Risks and Contraindications

Since it is a calculation made with existing blood test results, there are few risks associated with calculating a MELD score. Certainly, the MELD score can both overestimate and underestimate risk at times due to other variables.

Before the Test

Your healthcare provider will talk to you about the reasons for calculating your MELD score, as well as any potential limitations that may pertain to you as an individual. Since lab values (to qualify relative to liver transplantation) much be less than 48 hours old, timing is important with regard to your blood draw. If you will be having your blood drawn at a different location, your healthcare provider will likely wish for you to bring the results with you to your appointment.

Timing and Location

The test can be performed rapidly, and your healthcare provider may do the calculation before your visit or while in the exam room with you. Since the lab values must be 48 hours old or less, some healthcare providers recommend having blood drawn early in the week, and to avoid Fridays.

Other Considerations

When the MELD calculation is done, healthcare providers can sometimes estimate the chance that liver disease is or is not related to alcohol use. It's very important to openly talk to your healthcare provider, even if you are embarrassed about things in your past. It's also important to bring a caregiver with whom you are comfortable in being honest.

Interpreting Results

Healthcare providers often calculate the MELD score with a MELD Calculator either before your visit or during your visit. It is best to receive your results in person (rather than by phone) so you can discuss any concerns you have and so you can ask for clarification about anything you do not understand.


MELD scores range from 6 to 40, depending on the severity of liver disease.

Standard MELD Exceptions

With certain situations, exceptions to the MELD score are made. With the following medical conditions, an automatic MELD score of 22 is given (except with hyperoxaluria in which the automatic score is 28).

  • Liver cancer (hepatocellular carcinoma) with one "spot" between 2 centimeters (cm) and 5 cm or two to three lesions less than 3 cm in diameter (as long as there is no evidence of extension beyond the liver)
  • Lung disease related to liver failure: Hepatopulmonary syndrome, with a PaO2 less than 60 mmHg on room air)
  • Portopulmonary hypertension, with mean pulmonary artery pressure (mPAP) greater than 25 mmHg at rest but maintained less than 35 mmHg with treatment
  • Hepatic artery thrombosis 7–14 days post-liver transplantation
  • Familial amyloid polyneuropathy
  • Primary hyperoxaluria (combination kidney and liver transplantation is needed)
  • Cystic fibrosis with FEV1 (forced expiratory volume in 1 second) <40%
  • Hilar cholangiocarcinoma


With a MELD score of greater than or equal to 10, referral to a liver specialist (hepatologist) is often recommended.

Given that MELD scores are often performed when considering liver transplantation, and the high success rate of these surgeries, the mortality data doesn't necessarily represent what will happen to you; in other words, it is the high risk of death in three months that often prompts the decision to perform liver transplantation in order to avoid this high risk of death.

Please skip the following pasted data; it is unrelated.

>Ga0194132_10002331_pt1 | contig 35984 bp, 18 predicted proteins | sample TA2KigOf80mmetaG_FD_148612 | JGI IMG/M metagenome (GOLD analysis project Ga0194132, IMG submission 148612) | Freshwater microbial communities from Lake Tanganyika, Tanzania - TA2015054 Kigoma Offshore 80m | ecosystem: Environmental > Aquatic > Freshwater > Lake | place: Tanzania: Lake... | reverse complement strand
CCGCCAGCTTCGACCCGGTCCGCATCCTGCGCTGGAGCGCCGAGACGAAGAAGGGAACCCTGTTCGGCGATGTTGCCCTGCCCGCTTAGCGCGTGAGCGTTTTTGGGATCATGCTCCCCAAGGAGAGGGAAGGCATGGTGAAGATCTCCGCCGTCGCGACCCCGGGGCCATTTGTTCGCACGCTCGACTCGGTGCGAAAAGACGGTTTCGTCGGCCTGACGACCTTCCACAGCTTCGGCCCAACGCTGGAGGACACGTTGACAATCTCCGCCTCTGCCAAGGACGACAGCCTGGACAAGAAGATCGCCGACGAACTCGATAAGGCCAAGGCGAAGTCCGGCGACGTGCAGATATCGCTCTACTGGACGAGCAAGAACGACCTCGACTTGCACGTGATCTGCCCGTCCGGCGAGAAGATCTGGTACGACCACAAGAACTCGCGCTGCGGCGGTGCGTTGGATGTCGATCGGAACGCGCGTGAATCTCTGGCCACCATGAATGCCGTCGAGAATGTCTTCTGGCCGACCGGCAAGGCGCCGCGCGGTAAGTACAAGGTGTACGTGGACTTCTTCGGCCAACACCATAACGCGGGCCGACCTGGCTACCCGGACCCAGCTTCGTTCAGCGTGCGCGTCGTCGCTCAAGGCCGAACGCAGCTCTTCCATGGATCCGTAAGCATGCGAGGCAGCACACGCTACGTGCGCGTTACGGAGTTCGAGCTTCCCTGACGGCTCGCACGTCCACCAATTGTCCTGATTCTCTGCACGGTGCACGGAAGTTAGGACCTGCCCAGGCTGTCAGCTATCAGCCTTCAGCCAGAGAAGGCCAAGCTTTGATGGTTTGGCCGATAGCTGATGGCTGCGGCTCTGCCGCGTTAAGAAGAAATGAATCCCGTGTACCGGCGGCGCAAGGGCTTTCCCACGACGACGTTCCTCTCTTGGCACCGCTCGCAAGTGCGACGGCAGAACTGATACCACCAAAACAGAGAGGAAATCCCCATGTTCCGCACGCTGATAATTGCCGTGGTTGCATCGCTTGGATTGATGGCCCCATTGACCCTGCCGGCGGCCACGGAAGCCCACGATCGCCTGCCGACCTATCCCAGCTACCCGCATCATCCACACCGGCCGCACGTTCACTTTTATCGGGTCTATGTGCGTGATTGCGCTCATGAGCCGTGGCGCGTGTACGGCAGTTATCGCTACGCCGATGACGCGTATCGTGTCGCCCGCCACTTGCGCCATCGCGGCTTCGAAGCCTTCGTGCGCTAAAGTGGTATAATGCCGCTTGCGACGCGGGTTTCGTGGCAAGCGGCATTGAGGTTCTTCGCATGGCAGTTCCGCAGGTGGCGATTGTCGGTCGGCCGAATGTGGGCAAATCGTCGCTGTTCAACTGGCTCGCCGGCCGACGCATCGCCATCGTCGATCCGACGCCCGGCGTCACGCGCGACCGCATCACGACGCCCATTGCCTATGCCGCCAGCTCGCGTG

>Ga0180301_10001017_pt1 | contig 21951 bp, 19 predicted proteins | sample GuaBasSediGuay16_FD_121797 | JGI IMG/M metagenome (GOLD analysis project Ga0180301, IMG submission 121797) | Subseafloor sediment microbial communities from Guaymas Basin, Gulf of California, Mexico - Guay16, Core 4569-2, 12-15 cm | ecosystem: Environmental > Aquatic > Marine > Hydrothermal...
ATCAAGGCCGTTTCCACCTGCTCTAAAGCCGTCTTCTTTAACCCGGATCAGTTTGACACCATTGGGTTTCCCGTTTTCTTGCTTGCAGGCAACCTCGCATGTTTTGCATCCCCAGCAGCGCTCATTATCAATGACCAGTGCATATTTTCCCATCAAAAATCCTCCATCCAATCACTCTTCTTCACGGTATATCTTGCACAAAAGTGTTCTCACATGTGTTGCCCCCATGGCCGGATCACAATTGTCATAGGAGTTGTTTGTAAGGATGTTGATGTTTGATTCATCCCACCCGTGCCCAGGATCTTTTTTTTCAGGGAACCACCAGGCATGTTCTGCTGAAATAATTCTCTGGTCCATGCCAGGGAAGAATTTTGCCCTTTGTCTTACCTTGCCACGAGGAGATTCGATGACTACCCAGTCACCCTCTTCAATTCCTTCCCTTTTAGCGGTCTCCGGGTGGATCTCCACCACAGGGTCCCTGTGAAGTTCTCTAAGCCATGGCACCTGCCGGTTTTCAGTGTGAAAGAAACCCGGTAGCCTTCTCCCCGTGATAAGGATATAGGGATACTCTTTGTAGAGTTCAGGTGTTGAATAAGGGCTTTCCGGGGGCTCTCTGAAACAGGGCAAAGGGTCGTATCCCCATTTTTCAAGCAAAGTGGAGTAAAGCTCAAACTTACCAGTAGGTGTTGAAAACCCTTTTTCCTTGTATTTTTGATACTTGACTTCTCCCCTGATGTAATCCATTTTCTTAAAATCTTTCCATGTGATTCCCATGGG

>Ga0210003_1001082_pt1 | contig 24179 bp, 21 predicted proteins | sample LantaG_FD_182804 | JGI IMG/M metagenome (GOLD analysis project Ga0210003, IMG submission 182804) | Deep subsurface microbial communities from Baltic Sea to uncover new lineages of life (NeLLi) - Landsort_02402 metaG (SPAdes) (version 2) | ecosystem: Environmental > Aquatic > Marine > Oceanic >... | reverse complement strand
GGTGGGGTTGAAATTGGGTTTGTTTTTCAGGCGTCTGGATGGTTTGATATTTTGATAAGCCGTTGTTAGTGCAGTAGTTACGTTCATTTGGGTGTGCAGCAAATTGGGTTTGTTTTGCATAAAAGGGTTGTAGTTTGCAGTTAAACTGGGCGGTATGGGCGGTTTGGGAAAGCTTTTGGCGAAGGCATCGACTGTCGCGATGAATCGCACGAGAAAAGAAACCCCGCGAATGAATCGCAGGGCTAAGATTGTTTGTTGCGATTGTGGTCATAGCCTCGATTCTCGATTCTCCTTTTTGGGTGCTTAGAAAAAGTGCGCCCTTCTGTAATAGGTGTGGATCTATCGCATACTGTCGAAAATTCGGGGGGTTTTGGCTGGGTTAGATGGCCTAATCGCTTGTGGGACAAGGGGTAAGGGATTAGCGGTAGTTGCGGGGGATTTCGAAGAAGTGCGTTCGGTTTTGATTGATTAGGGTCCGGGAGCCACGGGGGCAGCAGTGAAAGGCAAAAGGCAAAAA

A 2017 study outlined that average MELD score and three-month mortality as follows:

3 Month Survival Based on MELD Scores
MELD Score 3-Month Mortality (%)
Less than 9 1.9 to 3.7%
10 to 19 6 to 20%
20 to 29 19.6 to 45.5%
30 to 39 52.6 to 74.5%
Over 40 71 to 100%

Liver Transplantation

MELD scores are viewed carefully when considering priorities for transplant. That said, there are priority situations in which transplantation may be considered regardless of score. These include:

  • Priority exemption 1A: When a person has acute liver failure (sudden and severe) and would be expected to survive only hours to a few days without a transplant
  • Priority exemption 1B: This includes very ill, chronically ill children less than 18 years of age.

Candidates for liver transplantation based on MELD scores are priortized as follows (with higher priority given to children under the age of 18):

  • Status 1A and 1B in the same region as the donor
  • MELD score 35 and higher within the donor's region (priority made first locally, then regionally, then nationally)
  • Local candidates with a MELD score greater than 15
  • Regional candidates with a MELD score greater than 15
  • National candidates who are status 1A or 1B
  • National candidates with a MELD score greater than 15
  • Candidates with a MELD score less than 15, first locally, then regionally, then nationally


Follow-up and repeat measurements of the MELD score will depend on the value of the score as well as your general condition. One medical center uses the following general guidelines:

  • MELD score of 25 or greater: Every 7 days
  • MELD score of 19 to 24: Every 30 days
  • MELD score of 11 to 23: Every 90 days
  • MELD score less than 10: Every year

Certainly, the MELD score should be recalculated sooner with any worsening of the disease or other concerns.

Other Considerations

Along with following MELD scores, it's recommended that everyone who has cirrhosis be regularly screened for liver cancer (testing includes the blood test alpha-fetoprotein or AFP as well as imaging studies). When found, a person who does not otherwise qualify for liver transplantation may instead meet the criteria via the standard exemptions.

A Word From Verywell

If you are a loved one are having a MELD score calculated, you're likely feeling anxious. What does the result mean and what does that mean for your future? It's important to ask a lot of questions, and to continue asking if you don't understand. Having a good understanding of your condition can help you take an active role in designing a plan that best meets your needs. It's also important to make sure you are seeing a specialist in liver disease if needed. Some researchers have recommended consultation with a liver specialist (hepatologist) or evaluation at a liver transplant center for anyone with a MELD score greater than 10, but this can vary. Getting a second opinion does not mean that you need to transfer your care to another healthcare provider, especially if you like your healthcare provider, but does provide the opportunity to have another set of eyes look over your situation.

The importance of your support system cannot be understated. As one of the variables that affected prognosis, the presence of a caring and involved family caregiver (or friend) was associated with a better prognosis whether liver disease was mild or severe. Seek out people in your life who can best support you, but make sure you allow them to help you as well.